Politics of Poverty

After years of fighting, the US puts South Sudan’s leaders on notice

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Oxfam is assisting people in the vast Sudd swamp area who have fled conflict in Leer County. The agency is also urging those seeking negotiations to end the on-going violence to include all members of society: community leaders, activists, women, refugees, internally displaced people, and others should all play a role in ending the war. Photo: Rhea Catada/Oxfam

The new US approach to South Sudan should invest in the country’s citizens to support an inclusive peace

On Thursday talks began in Addis Ababa for what the UN Security Council has called ‘the last chance’ for peace and stability in South Sudan. The choice of words may be somewhat hyperbolic, but they do capture the desperate urgency of the situation. The people of South Sudan have been left hanging for nearly four and a half years: as violence continues, humanitarian need has reached unprecedented levels. The stakes couldn’t be higher.

In recognition of the gravity of the moment and the lack of progress on previous efforts at peace, the White House issued a uncharacteristically blunt statement last week announcing a review of its assistance programs for South Sudan and criticizing South Sudanese leaders for ‘perpetuating an endless war’ and ‘pilfer[ing] the wealth of South Sudan.’

In many respects, it is not a surprise to see such exasperation from the US government. For years, it has struggled to make its influence felt in South Sudan, offering up funds for round after round of elite peace talks in posh hotels outside of South Sudan, while giving effective free rein to those who flout ceasefire after ceasefire.

The US statement, and the new policy it entails, is grounded in the recognition that sustaining this status quo is unacceptable. But it could be a mixed blessing. Given the Trump administrations’ inclination to back away from America’s role in the world and slash our lifesaving foreign aid budget, without proper oversight the assistance review could result in cuts that lead to an even worse humanitarian situation.  On the other hand, if the tough words are translated into thoughtful and concrete measures, it could break the pattern of abuse and achieve real progress in three key areas: reinvigorating efforts to achieve a just and lasting peace, addressing the unprecedented humanitarian needs, and ensuring anyone who aspires to govern is held accountable to the country’s citizens.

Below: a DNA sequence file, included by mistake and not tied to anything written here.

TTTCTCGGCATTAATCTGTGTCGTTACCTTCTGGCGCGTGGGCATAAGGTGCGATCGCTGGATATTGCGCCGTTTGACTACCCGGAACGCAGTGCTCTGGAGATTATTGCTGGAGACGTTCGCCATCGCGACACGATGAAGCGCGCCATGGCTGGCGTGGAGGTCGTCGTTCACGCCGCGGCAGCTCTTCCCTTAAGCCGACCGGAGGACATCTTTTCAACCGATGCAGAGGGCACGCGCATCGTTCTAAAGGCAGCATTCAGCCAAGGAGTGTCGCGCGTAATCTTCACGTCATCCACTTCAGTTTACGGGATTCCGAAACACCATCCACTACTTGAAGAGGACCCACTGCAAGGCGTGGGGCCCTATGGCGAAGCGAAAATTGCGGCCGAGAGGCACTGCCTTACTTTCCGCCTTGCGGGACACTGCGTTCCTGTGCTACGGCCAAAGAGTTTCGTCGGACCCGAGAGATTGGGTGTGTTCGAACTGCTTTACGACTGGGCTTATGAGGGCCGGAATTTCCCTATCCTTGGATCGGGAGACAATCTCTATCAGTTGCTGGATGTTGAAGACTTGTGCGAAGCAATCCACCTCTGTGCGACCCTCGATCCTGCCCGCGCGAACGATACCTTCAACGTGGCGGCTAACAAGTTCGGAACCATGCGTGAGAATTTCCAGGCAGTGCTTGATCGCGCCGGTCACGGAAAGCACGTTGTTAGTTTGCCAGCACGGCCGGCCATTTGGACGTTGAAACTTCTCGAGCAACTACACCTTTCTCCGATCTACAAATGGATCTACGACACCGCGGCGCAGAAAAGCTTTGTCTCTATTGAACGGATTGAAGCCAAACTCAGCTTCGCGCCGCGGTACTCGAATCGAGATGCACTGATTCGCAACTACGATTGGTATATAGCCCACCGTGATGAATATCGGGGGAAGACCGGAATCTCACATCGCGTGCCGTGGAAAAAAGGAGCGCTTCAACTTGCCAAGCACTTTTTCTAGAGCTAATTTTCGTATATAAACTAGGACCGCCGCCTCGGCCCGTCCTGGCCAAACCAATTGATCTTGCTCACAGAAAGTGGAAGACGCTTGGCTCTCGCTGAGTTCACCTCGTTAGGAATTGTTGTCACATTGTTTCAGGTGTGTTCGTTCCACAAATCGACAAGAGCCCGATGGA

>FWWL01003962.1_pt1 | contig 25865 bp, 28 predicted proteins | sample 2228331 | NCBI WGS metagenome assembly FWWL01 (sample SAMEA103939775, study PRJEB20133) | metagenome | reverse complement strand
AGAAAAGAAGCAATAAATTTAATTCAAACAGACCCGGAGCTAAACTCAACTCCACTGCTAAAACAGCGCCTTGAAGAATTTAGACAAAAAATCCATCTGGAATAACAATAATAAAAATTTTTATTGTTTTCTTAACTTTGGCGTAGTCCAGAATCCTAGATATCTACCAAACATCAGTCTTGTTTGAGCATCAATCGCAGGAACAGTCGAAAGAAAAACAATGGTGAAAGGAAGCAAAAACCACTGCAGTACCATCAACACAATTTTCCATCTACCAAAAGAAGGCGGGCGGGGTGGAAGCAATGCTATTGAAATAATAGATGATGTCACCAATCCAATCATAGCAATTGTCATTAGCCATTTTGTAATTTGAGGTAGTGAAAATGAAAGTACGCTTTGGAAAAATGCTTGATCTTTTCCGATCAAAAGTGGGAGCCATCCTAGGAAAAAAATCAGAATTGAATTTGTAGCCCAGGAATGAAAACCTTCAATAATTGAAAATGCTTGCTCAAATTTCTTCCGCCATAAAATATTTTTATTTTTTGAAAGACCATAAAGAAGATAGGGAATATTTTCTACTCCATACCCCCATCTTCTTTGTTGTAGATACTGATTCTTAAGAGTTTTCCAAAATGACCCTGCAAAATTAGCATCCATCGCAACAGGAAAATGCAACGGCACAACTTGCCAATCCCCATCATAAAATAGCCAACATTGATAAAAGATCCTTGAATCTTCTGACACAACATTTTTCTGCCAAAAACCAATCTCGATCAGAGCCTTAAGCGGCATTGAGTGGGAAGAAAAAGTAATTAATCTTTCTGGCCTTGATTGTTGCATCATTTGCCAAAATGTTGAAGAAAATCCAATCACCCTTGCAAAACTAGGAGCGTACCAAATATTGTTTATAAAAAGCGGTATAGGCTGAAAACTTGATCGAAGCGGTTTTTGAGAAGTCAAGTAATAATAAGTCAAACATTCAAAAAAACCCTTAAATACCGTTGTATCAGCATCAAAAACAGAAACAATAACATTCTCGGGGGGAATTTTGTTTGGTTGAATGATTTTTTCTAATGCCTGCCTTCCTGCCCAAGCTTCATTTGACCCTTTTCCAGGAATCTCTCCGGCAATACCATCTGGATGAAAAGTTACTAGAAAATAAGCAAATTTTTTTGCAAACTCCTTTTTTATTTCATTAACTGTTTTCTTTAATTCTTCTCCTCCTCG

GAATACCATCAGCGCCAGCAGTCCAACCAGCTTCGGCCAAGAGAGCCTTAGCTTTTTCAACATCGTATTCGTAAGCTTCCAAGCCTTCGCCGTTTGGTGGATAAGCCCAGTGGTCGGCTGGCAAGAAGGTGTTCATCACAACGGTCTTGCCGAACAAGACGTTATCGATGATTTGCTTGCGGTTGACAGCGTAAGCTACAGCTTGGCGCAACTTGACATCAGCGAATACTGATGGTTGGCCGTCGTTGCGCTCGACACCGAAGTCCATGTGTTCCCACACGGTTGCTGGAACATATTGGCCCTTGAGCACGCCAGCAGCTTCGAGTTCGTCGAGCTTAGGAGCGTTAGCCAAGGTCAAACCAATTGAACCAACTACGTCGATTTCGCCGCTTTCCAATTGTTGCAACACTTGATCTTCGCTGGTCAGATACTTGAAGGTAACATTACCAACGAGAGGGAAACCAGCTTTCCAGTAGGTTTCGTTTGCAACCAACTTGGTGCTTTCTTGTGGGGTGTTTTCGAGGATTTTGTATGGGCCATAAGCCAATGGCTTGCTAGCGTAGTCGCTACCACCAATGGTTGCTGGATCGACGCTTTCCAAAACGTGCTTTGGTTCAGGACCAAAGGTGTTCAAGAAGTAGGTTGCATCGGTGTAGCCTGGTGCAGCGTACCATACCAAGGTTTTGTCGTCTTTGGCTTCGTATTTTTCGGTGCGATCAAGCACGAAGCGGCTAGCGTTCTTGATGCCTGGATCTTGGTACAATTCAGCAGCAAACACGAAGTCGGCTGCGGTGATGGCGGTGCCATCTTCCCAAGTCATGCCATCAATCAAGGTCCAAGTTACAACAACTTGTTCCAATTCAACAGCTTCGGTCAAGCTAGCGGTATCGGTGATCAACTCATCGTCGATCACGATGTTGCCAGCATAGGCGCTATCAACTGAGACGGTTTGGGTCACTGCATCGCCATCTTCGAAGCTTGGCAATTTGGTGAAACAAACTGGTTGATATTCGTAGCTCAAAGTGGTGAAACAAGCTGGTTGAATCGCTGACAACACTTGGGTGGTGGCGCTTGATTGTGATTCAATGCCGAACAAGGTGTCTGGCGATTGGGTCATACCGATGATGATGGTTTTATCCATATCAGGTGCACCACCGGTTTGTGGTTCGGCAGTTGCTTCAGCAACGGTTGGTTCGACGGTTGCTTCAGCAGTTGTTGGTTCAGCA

For decades, the US has played an indispensable role in supporting the people of South Sudan. For too long, however, South Sudan’s citizens have suffered from the brutality of war with little chance to have their voices heard. Moving forward, whether the High Level Revitalization Forum talks ongoing this week succeed or fail, the US must throw its weight behind an inclusive peace process that gives South Sudanese community leaders, activists, women, refugees, internally displaced people, and others who represent the diversity of the country a broader and more effective role. South Sudan’s vibrant civil society has much to contribute despite the huge threats it faces.

To do so, the US government must actively seek the input of civil society, and South Sudanese as a whole, at every step of its review process. By creating space to hear directly from those most affected by the conflict, the review can ensure that donor support most effectively serves the urgent needs of those who depend upon it.

The people of South Sudan, and those who are working with them to save lives and build the country’s future, need peace and protection. Across the country, thousands of aid workers put themselves in harm’s way each day to ensure that aid reaches those who need it most. But with no end in sight to the fighting, it’s getting harder and more dangerous for aid organizations to reach communities who need support, and harder for these communities to reach the assistance they need to survive. Since the conflict began in 2013, 100 humanitarian workers have been killed, most of them South Sudanese who dedicated their lives to helping their neighbors meet their basic needs. Aid workers deserve the full support of the international community, including real consequences for any and all parties to the conflict who violate their obligations to respect and protect humanitarian relief personnel.

Every day Oxfam bears witness to the devastating human impact of South Sudan’s ongoing conflict. South Sudanese communities we work with tell us that they are increasingly losing hope. As the war drags on, the food security situation is even worse than when famine was declared last year. Humanitarian aid is keeping millions of people going, but as long as the fighting continues, these lifesaving efforts can only slow the country’s descent into deeper catastrophe, not prevent it. For that, violence must be stopped once and for all.

The US must not abandon the people of South Sudan in their hour of greatest need.

Given the unprecedented scale of the crisis, we expect to see the US assistance review result in honest, constructive conversations and solutions that make US support more effective. The review must not be used as an opportunity to walk away from America’s longstanding humanitarian and political commitments to the people of South Sudan but rather to increase their efficacy and impact.

The people of South Sudan are at a crossroads. Now is the time for the US to re-evaluate policies that enable those who use violence and invest instead in those who are genuinely committed to and working for peace.

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